Ark Storm

What if the wrong person could control the weather?

Meteorologist and big wave surfer Dr Gwen Boudain devotes her life to predicting extreme weather events so she can protect people in their path from the devastating ravages.

But her world-leading technology captures the attention of a powerful venture capitalist, a dangerous jihadi group, Wall Street speculators and a handsome but secretive journalist, Dan Jacobsen.  They all want to steal and exploit her technology for their own ends. But Gwen knows that if her life’s work falls into the in the wrong hands, people will die.

Unsure of who to trust, Gwen teams up with Jacobsen in a desperate attempt to take back control of her technology from people who are willing to kill for it.

Read the reviews

“The science Davies presents seems plausible and relevant, and the protagonists are intelligent and likeable. Readers who enjoy a science thriller along the lines of books by Michael Crichton or James Rollins will snatch this one up.” (Click to read full review)

Ark Storm is a rich and engaging thriller, which focuses more on people and their motivations than on the disaster itself. The result is a clever novel, with just enough science to make its premise believable…

‘For Winter Nights’ blog (Click to read full review)
“A plausible and stormy eco-thriller that might presage future events. Read it, and be glad it’s only fiction.” (Click to read full review)

“Ark Storm is a winner. It draws you in and thrashes you about like a hurricane. It’s plausible and terrifying. The writing is crisp, the pacing is breakneck, and the characters are vivid.”

Douglas Preston, New York Times bestselling author of Impact
“An atmospheric river storm brewing over the Pacific threatens the California coast with winds over 125 mph in this absorbing eco-thriller from Davies.” (Click to read full review)

“Sex, murder, meteorology… A brilliantly crafted thriller filled with characters who are authentically good – and bad.”

Former US Secretary of Defence William S. Cohen

The History

I have long been fascinated by the weather. Some years ago, I lived in Peru. Every so often I would escape the mayhem of Lima for Punta Sal, a little fishing village on the border with Ecuador. Hemingway used to fish there for marlin. Framed photographs of him grinning beside his huge catches adorn the walls of the ramshackle bars.

I went not to fish but to swim in the sea, body surfing the huge Pacific rollers. Normally you could only stay in for ten or fifteen minutes without a wetsuit because the Humboldt Current kept the waters cold but one Christmas the waters were balmy! I stayed in for two hours, marvelling at the difference, emerging nut brown and slaked in salt. El Niño had come, bringing with it warm waters. That’s where it is first felt, in the seas off that remote and under-populated border. Typically, the Niño phenomenon is felt around Christmas time and hence acquired its name – El Niño – the Christ Child. The fishermen’s children, playing in the unusually warm waters, knew El Niño had come. As did I. But none of the world’s media seemed to have picked up this event and did not do so for months.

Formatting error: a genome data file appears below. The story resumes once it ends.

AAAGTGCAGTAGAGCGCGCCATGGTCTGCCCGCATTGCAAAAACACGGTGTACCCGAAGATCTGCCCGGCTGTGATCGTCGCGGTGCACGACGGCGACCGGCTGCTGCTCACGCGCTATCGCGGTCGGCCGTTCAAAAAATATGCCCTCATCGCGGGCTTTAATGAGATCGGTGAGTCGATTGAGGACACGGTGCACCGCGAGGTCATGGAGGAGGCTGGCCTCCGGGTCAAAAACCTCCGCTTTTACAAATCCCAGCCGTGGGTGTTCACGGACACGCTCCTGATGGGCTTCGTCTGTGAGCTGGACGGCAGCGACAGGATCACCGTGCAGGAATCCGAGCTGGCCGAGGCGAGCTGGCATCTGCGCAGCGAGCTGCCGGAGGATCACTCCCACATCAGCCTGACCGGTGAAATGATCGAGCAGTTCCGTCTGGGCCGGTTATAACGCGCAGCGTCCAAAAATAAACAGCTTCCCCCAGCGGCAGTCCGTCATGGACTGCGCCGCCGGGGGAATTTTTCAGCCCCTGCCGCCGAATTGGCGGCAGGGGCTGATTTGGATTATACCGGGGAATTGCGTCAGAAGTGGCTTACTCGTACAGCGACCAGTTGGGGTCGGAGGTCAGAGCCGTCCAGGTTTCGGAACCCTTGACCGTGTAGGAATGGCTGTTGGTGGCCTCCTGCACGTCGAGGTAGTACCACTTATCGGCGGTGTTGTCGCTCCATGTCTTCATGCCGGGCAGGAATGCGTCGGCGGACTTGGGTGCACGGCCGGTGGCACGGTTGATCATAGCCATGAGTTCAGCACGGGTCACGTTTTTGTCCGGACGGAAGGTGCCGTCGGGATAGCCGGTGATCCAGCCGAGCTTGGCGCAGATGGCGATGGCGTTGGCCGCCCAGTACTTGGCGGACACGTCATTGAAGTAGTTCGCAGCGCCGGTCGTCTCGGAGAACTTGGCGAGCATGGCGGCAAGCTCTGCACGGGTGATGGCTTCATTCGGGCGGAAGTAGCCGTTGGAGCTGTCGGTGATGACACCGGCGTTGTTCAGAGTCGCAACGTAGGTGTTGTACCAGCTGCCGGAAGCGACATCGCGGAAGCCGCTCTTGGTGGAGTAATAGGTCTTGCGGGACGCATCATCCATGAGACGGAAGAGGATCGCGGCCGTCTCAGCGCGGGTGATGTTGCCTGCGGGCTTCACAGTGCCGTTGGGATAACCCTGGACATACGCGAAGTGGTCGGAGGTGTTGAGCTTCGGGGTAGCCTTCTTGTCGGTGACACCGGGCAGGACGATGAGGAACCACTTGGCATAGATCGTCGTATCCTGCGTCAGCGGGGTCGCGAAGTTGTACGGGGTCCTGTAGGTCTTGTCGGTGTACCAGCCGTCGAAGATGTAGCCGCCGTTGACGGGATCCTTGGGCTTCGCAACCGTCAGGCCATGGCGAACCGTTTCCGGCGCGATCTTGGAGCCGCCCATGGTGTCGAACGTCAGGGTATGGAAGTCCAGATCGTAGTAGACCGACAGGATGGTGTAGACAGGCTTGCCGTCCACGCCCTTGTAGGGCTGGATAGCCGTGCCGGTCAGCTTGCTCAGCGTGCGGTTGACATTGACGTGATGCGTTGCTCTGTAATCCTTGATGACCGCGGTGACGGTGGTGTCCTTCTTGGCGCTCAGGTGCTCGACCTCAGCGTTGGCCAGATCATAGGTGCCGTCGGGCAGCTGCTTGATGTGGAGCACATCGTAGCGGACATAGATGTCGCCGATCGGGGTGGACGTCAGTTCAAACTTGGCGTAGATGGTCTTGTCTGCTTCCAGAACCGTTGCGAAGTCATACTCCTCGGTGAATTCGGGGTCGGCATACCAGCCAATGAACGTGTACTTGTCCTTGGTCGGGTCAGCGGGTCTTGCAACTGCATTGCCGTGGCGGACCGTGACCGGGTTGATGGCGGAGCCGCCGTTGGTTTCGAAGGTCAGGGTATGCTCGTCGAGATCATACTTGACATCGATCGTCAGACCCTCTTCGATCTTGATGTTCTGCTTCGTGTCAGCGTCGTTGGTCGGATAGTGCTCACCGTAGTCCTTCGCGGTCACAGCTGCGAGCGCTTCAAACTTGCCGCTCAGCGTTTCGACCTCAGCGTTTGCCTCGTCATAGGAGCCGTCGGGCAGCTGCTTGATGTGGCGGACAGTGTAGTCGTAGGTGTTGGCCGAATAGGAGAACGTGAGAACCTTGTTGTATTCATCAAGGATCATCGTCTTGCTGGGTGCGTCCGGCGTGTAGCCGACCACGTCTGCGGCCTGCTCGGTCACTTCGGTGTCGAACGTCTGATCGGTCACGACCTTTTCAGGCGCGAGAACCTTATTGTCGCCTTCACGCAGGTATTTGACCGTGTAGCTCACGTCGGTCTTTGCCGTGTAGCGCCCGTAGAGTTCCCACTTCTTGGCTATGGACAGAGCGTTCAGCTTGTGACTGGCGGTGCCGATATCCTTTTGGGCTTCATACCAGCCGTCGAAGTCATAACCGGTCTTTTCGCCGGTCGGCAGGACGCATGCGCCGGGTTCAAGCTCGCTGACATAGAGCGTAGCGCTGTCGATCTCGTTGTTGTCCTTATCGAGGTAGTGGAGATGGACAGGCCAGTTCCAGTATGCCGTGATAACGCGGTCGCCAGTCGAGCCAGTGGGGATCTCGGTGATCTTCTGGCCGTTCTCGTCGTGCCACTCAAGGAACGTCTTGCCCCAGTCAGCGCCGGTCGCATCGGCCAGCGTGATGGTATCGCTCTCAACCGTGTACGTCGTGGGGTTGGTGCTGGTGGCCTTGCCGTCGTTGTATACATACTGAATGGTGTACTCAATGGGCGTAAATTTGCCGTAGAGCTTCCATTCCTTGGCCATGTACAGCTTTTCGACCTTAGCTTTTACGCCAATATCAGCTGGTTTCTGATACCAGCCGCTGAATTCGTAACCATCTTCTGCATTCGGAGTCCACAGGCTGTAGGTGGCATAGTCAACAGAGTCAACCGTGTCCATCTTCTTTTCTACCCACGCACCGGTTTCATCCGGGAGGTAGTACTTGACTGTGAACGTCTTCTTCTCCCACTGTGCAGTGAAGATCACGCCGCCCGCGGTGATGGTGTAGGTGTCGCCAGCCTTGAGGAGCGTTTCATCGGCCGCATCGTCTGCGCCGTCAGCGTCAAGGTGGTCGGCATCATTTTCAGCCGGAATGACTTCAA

The Met Office explains El Niño

It made me think, what if you had a superior weather prediction system to the competition? You could make out like a bandit using weather derivatives…

One gruesome note which bears witness to the devastation weather can bring and mankind’s brutal response: Two thousand years ago, the Moche civilisation of Peru, master potters who lived along the northern coasts of the Punta Sal area, sacrificed hundreds of their own people to assuage the weather gods in El Niño years. Massed skeletons were found at the bottom of cliffs in the surrounding areas. Archaeologists studied the depictions on the pottery and dated the skeletons and analysed the soil and rock and pieced together the story of the Niño sacrifices. For the warm waters that El Niño brings devastate the fish supplies and often produce heavy rains that wash away harvests. El Niño meant starvation for the coastal dwellers.

And human sacrifice.

Seeing the pottery of the Moche, swimming in their seas and walking their cliffs, brought home to me the power of the weather and its role in shaping human history. I’ve been fascinated by weather ever since… The roots of Ark Storm went down many years ago.

The Science

Rain storms in the UAE, July-August 2010, which were later revealed to have been man-made

It’s a leap from prediction to manipulation of the weather. We’re familiar with cloud seeding, above, but the ionisation technology in Ark Storm is a much more powerful tool/weapon than seeding. Making it rain, breaking all records, in the deserts of Arabia has a doomsday biblical slant to it. The science/technology is already here – look at the rain storms in Al Ain UAE in July and August 2010 (i.e., when rain is nigh on impossible):

And this technology has moved on some since then.

ARk Storm 1000 is a real and much-feared scenario: click here to watch a video.

Ark Storm in translation


Dutch


Ark Storm

Luitingh-Sijthoff, 2014. ISBN/EAN: 9789021809939

Gwen Boudain is een jonge meteoroloog die een geavanceerd computerprogramma heeft ontwikkeld. Daarmee kan de komst van een Atmospheric River Storm worden voorspeld, die gigantische vloedgolven kan veroorzaken, hetgeen vooral levensbedreigend is voor de Amerikaanse westkust. De juiste voorkennis van zo’n mega-ramp levert miljarden dollars op. Gwen heeft een investeerder gevonden voor haar project. Maar wat voeren haar collega’s in hun schild? En waar is die aantrekkelijke journalist op uit? Wat zijn de echte drijfveren van de sjeik die in de financiering is gestapt? Algauw blijkt dat Gwen groot gevaar loopt…